Pittsburgh, Pennsylvania, USA
Pennsylvania artist Frank Webb, the veteran watercolor artist and teacher, continues to wow those who attend his workshops. Now 82, he has been running his workshops for 29 years, displaying his mastery of composition and firm grasp of design concepts as interpreted through an expressively luminous color sense. He loves to paint and draw, and students and seasoned artists worldwide still love to see what he has to say. He has taught and painted in all 50 states and in 23 countries around the globe.
Frank has acrued over 100 major awards including a Dolphin Fellowship from the American Watercolor Society, and is a member of the National Watercolor Society, Audubon Artists, Pennsylvania Watercolor Society, Pittsburgh Watercolor Society (life member) and too many more to list here. He has been a fulltime artist for over 60 years and his works hang in numerous collections including the Butler Institute of American Art, Southern Alleghenies Museum of Art, Alcoa, PPG Foundation, Palmer Art Museum of Penn State, and The Taiwan Art Education Institute.
Born in Pennsylvania in 1927, by the time Frank was a teenager World War II was in full swing and he dutifully served his country. After the war, still a teenager, but now a veteran, the 1944 GI Bill of Rights ensured his continued education in appreciation of his military service. As a student at the Art Institute of Pittsburgh, Frank studied fine art, taking drawing, composition and painting classes as well as being instructed in the commercial applications of his skills through the study of composition, design, color theory, layout and typography.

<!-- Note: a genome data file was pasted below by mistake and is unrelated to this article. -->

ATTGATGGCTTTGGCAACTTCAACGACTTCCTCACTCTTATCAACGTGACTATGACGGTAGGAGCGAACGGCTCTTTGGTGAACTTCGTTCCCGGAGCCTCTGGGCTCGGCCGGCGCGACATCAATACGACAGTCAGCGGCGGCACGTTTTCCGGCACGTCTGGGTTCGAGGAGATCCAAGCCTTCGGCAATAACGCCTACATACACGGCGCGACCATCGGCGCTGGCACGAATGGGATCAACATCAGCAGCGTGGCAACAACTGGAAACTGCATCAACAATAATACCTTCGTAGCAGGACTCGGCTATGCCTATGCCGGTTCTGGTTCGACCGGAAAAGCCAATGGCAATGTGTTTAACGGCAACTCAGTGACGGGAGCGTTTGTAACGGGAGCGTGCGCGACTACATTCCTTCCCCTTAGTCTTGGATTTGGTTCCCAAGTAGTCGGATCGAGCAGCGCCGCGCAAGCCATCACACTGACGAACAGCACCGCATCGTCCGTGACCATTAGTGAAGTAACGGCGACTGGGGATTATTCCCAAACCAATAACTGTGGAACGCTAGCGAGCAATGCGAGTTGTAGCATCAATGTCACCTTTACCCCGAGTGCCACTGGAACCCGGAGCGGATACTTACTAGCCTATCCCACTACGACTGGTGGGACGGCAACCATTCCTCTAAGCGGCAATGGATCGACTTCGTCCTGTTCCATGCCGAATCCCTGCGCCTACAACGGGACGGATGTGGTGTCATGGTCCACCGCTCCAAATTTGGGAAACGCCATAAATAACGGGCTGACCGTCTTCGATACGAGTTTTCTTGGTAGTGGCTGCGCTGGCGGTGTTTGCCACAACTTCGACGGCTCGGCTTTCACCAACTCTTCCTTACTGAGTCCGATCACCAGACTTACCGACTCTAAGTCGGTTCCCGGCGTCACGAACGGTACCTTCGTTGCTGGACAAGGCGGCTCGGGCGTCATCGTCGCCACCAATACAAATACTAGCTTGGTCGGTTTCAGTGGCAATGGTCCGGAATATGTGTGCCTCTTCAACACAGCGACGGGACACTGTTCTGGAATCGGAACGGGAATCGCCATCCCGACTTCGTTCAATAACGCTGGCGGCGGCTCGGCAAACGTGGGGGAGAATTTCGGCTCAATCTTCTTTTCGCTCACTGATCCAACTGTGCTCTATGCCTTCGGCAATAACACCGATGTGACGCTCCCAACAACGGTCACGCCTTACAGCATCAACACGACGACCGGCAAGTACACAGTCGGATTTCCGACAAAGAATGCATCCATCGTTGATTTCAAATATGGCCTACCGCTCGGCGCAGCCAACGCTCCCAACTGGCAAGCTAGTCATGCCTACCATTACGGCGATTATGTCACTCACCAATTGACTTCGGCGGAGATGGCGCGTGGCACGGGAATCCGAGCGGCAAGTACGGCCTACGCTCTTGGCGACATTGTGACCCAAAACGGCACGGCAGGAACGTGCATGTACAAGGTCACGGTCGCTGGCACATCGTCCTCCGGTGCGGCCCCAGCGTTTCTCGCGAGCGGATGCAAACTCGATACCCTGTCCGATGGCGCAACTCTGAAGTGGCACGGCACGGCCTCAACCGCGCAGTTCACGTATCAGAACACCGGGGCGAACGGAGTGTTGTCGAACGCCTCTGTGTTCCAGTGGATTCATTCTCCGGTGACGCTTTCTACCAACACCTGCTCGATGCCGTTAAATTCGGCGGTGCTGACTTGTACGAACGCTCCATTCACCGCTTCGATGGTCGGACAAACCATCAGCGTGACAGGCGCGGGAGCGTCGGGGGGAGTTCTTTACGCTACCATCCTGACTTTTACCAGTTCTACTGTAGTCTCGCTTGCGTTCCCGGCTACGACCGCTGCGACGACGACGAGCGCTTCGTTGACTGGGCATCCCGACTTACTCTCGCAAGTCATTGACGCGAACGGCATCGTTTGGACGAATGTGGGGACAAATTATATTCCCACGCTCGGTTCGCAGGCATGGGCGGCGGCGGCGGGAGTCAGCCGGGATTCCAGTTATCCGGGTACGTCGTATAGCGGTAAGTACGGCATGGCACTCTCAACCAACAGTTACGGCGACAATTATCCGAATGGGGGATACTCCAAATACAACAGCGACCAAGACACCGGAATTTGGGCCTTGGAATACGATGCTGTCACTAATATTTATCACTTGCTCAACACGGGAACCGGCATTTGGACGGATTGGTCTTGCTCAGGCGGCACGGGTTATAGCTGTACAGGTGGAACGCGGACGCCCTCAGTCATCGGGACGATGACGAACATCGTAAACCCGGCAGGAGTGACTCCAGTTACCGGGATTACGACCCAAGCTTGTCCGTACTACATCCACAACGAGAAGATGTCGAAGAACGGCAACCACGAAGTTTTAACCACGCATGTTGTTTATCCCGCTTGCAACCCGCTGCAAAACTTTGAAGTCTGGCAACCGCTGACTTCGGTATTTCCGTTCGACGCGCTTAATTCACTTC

By 1950 he had entered the advertising industry and did ad work as an industrial artist for a multitude of clients, US Steel among them. Although he had found what was to be his career for the next 30 years he never stopped drawing and painting and being a perpetual student of art. When he started seriously exploring watercolor he sought out and studied under the tutelage of the likes of Edgar Whitney and Raymond Simboli. There are tales of Mr. Whitney’s gruff manner, but underneath layed a deep understanding of the design, purpose, and execution of visual art. Frank remembers him: “His critiques were always good theater. He would use any device, a gesture, description or word to drive home a point.” Edgar taught his students composition through the 8 Principles of Design and the 7 Elements of Design. His theories made a huge splash at the time, influencing students of the commercial and fine arts. His influences can be seen in his other students-turned-teachers such as Tony Couch, Mel Stabin, Barbara Nechis, and Tony Van Hasselt.
Frank began teaching evening watercolor classes in 1970 and his popularity as an instructor started to grow. He continued developing his own strategies for artists based on his own ideas and the thoughtful advice of his teachers. He found the best way for artists to work through everyday fear and doubt was to synthesize what they see by applying solid design principles and enhanced compositional techniques before painting. Seeing what the subject really is, feeling the essence of form and shape, and responding to it in a dynamic proactive way leads to more self-expression and less reaction to the confines of the subject.
“Compositional know-how gives us
a weapon to fight aesthetic phantoms of doubt, fear, discouragement and apathy.
It turns all these negatives into yea-saying.”